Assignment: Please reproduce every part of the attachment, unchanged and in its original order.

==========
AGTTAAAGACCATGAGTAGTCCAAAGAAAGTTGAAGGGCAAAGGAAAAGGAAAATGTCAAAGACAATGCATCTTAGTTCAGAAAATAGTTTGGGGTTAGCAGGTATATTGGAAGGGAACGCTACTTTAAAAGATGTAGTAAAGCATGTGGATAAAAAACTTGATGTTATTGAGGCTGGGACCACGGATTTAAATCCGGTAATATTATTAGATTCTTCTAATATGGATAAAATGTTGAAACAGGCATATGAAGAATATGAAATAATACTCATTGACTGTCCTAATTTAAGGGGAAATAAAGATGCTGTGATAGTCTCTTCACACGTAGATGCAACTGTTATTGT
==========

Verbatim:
AGTTAAAGACCATGAGTAGTCCAAAGAAAGTTGAAGGGCAAAGGAAAAGGAAAATGTCAAAGACAATGCATCTTAGTTCAGAAAATAGTTTGGGGTTAGCAGGTATATTGGAAGGGAACGCTACTTTAAAAGATGTAGTAAAGCATGTGGATAAAAAACTTGATGTTATTGAGGCTGGGACCACGGATTTAAATCCGGTAATATTATTAGATTCTTCTAATATGGATAAAATGTTGAAACAGGCATATGAAGAATATGAAATAATACTCATTGACTGTCCTAATTTAAGGGGAAATAAAGATGCTGTGATAGTCTCTTCACACGTAGATGCAACTGTTATTGT